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ispace’s HAKUTO-R Mission 1 Fails to Land on the Moon

By Doug Messier
Parabolic Arc
April 25, 2023
Filed under , , , , , ,
ispace’s HAKUTO-R Mission 1 Fails to Land on the Moon
The HAKUTO-R image shows the eastern rim of the Moon with the Petavius, Vendelinus, and Langrenus craters. (Credit: ispace)

Updated on March 25 at 5:27 p.m. PDT

ispace attempt to become the first private company to land on the moon apparently fell short on Tuesday as controllers lost contact with the HAKUTO-R M1 lander during the final moments of descent.

“We have to assume that we could not complete the landing on the lunar surface,” ispace Founder and CEO Takeshi Hakamada told a disappointed crowd at Miraikan, The National Museum of Emerging Science and Innovation in Tokyo. ispace webcast the landing attempt live to a worldwide audience.

Hakamada said ispace, which recently began trading on the Tokyo Stock Exchange, would go forward with two additional missions to land payloads on the moon.

“We will keep going, never quit, do not quit,” he said.

ispace lost contact with the lander as it was seconds away from landing in Atlas crater in the Mare Frigoris region of the moon. Hakamada announced the mission’s apparent failure after controllers spent about 20 minutes trying to regain contact with the lander.

Landing area. Credit: ispace.

In an update, ispace said the lander appeared to have run out of propellant as it neared the lunar surface.

“Based on the currently available data, the HAKUTO-R Mission Control Center in Nihonbashi, Tokyo, confirmed that the lander was in a vertical position as it carried out the final approach to the lunar surface. Shortly after the scheduled landing time, no data was received indicating a touchdown,” ispace said.

“ispace engineers monitored the estimated remaining propellant reached at the lower threshold and shortly afterward the descent speed rapidly increased. After that, the communication loss happened. Based on this, it has been determined that there is a high probability that the lander eventually made a hard landing on the Moon’s surface,” the company added.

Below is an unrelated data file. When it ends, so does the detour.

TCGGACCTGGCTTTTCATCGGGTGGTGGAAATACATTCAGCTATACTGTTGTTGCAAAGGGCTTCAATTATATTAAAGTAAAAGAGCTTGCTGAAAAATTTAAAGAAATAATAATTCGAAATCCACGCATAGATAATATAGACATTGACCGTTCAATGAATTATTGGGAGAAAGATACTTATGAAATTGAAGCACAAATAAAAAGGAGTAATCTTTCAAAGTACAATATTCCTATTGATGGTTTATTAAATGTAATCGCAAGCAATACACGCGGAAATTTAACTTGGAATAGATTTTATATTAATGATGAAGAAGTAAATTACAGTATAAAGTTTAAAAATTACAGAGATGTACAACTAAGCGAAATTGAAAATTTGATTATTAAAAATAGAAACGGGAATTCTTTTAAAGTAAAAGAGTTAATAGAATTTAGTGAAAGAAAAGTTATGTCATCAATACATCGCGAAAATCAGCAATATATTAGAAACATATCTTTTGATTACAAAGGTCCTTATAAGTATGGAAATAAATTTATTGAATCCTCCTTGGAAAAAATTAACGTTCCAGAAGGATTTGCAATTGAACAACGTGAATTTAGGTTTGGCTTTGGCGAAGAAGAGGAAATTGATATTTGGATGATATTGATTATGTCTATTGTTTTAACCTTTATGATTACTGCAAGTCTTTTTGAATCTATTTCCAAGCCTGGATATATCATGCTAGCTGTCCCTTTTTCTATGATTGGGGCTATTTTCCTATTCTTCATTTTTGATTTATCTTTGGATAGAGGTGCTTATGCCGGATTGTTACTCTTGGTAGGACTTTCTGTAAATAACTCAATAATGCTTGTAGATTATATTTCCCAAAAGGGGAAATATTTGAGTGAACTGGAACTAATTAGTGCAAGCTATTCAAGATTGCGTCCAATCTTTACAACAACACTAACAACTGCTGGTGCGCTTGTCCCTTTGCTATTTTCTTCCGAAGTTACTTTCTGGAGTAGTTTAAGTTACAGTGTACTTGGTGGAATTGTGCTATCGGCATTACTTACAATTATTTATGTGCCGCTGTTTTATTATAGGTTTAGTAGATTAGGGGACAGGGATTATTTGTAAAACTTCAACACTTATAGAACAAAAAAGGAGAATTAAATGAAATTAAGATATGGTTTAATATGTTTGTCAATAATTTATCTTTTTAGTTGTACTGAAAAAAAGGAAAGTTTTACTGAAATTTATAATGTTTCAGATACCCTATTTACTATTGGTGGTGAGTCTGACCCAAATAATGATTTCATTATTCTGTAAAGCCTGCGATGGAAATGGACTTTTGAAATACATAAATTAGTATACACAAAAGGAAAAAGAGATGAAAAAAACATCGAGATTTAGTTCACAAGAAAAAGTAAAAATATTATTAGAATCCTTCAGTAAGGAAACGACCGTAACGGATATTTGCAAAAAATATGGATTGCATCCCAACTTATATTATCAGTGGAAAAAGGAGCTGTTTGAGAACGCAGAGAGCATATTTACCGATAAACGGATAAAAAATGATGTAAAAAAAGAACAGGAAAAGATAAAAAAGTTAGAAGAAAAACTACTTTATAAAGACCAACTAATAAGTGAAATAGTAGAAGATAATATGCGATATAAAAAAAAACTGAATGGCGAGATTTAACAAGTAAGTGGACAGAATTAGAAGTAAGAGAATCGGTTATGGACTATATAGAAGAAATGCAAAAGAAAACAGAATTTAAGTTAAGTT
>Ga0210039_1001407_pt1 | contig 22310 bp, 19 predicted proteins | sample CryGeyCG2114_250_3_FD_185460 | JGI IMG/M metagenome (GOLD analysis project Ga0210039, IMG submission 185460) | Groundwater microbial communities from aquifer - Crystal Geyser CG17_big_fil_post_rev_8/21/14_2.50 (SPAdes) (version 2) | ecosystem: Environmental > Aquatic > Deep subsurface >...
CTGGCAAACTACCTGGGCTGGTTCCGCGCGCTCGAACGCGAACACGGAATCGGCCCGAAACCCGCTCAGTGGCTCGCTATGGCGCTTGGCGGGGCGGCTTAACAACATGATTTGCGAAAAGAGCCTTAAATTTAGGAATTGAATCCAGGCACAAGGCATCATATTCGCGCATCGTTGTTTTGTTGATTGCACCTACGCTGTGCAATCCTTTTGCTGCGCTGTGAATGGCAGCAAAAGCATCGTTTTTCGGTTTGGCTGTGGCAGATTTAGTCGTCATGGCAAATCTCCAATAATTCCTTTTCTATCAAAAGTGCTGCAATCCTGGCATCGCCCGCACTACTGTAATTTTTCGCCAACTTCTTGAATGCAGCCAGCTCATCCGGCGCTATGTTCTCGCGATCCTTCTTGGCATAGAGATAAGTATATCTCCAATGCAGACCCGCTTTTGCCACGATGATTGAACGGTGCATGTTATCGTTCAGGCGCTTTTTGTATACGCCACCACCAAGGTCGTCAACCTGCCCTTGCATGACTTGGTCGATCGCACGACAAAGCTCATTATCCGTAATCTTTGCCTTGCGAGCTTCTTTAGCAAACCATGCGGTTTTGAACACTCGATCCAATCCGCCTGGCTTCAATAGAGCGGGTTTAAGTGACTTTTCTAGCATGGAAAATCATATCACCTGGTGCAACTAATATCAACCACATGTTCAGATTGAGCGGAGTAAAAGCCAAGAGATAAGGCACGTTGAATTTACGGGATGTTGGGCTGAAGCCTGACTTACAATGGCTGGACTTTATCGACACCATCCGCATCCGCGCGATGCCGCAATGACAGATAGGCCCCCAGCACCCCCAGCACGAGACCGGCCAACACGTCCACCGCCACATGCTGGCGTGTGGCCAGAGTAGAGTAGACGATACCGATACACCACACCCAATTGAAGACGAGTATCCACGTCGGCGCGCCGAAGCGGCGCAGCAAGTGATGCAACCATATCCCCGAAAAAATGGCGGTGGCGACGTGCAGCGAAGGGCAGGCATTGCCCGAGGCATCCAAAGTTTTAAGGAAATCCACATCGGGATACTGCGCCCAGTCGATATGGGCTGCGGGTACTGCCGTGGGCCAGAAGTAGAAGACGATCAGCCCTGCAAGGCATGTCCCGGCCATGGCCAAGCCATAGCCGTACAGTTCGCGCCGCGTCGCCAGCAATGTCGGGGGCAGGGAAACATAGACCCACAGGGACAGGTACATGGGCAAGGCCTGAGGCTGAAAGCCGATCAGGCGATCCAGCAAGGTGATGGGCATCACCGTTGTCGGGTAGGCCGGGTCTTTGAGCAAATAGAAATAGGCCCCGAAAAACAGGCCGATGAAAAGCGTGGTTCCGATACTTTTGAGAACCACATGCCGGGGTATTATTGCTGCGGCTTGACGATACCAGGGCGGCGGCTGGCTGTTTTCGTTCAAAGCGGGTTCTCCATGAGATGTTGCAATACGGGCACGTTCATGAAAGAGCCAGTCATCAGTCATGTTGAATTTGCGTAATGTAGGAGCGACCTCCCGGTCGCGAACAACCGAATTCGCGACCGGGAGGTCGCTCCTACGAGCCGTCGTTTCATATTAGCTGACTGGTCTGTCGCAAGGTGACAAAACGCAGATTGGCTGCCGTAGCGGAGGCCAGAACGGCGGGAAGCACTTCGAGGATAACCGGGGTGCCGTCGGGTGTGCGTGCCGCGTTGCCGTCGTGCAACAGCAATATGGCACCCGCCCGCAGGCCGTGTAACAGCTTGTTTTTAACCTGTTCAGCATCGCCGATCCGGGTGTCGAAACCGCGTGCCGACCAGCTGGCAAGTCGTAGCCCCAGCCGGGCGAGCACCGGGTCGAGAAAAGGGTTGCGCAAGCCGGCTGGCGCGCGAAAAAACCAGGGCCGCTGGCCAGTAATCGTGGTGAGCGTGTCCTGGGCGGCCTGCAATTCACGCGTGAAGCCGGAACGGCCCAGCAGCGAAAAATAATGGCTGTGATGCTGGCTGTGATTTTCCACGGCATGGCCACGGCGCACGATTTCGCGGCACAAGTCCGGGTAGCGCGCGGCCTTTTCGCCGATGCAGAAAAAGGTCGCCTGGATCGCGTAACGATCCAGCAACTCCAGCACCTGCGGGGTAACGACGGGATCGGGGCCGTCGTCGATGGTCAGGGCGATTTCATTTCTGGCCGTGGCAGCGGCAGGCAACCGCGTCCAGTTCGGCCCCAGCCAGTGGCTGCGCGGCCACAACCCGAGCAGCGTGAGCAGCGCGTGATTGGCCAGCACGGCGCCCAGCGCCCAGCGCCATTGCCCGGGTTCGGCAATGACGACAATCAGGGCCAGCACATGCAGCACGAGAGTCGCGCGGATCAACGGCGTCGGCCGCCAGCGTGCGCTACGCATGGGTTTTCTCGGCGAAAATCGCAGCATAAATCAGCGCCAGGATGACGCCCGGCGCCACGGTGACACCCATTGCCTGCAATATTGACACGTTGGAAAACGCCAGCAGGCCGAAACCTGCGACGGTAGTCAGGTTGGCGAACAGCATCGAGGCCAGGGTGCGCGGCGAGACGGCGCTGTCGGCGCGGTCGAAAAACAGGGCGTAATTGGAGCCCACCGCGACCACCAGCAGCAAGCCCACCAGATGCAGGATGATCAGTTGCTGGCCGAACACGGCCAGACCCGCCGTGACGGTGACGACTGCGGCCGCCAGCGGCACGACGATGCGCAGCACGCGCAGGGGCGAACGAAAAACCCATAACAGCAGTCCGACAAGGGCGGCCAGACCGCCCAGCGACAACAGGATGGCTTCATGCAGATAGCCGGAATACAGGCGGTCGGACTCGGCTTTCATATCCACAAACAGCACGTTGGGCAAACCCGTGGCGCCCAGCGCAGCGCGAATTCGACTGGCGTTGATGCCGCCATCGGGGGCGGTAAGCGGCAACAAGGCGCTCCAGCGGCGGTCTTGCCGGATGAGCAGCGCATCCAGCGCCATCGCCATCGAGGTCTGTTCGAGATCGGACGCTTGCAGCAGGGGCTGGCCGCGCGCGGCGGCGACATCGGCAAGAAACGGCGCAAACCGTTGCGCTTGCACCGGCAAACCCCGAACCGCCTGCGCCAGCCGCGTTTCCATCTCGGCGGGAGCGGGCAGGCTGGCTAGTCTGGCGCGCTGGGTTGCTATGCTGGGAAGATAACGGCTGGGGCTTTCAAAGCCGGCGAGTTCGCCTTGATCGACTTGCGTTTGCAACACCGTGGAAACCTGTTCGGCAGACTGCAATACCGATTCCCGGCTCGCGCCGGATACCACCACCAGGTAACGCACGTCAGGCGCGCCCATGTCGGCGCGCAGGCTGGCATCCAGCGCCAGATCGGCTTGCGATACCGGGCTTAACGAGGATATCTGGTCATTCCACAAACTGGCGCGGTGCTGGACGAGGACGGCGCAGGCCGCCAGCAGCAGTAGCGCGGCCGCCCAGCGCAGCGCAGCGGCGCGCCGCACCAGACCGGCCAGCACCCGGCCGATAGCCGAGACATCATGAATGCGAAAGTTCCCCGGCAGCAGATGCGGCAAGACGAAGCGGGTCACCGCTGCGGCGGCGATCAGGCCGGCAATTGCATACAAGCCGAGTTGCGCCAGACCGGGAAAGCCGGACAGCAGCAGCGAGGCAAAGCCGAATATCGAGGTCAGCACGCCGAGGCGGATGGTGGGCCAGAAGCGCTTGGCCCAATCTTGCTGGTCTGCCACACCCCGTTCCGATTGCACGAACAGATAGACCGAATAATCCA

“To find the root cause of this situation, ispace engineers are currently working on a detailed analysis of the telemetry date acquired until the end of landing sequence and will clarify the details after completing the analysis,” ispace said.

HAKUTO-R was to have spent 10 days operating on the lunar surface. The vehicle carried 30 kg (66 lb) of commercial and government payloads, including:

  • United Arab Emirates’ Rashid lunar rover
  • Japan Aerospace Exploration Agency (JAXA)SORA-Q transformable lunar robot
  • NGK Spark Plug Company’s solid-state battery test module
  • Mission Control Space Services Inc.’s artificial intelligence (AI) flight computer
  • multiple 360-degree cameras from Canadensys Aerospace
  • music disc with the song “SORATO” performed by Japanese rock band Sakanaction, an original supporter of Team HAKUTO during Google Lunar XPRIZE
  • panel engraved with the names of Team HAKUTO crowdfunding supporters during Google Lunar XPRIZE.

A SpaceX Falcon 9 launched HAKUTO-R on December 11, 2022. The spacecraft had completed eight of its 10 mission milestones during its more than four months in space.

HAKUTO-R Mission Milestones

ispace is the second private company to attempt a landing on the moon. SpaceIL’s Beresheet lander crashed during its landing attempt on April 11, 2019.

Both ispace and Israel-based SpaceIL competed in the $30 million Google Lunar XPrize competition for the first private company to land and operate a rover on the moon. The prize ended in 2018 without a winner.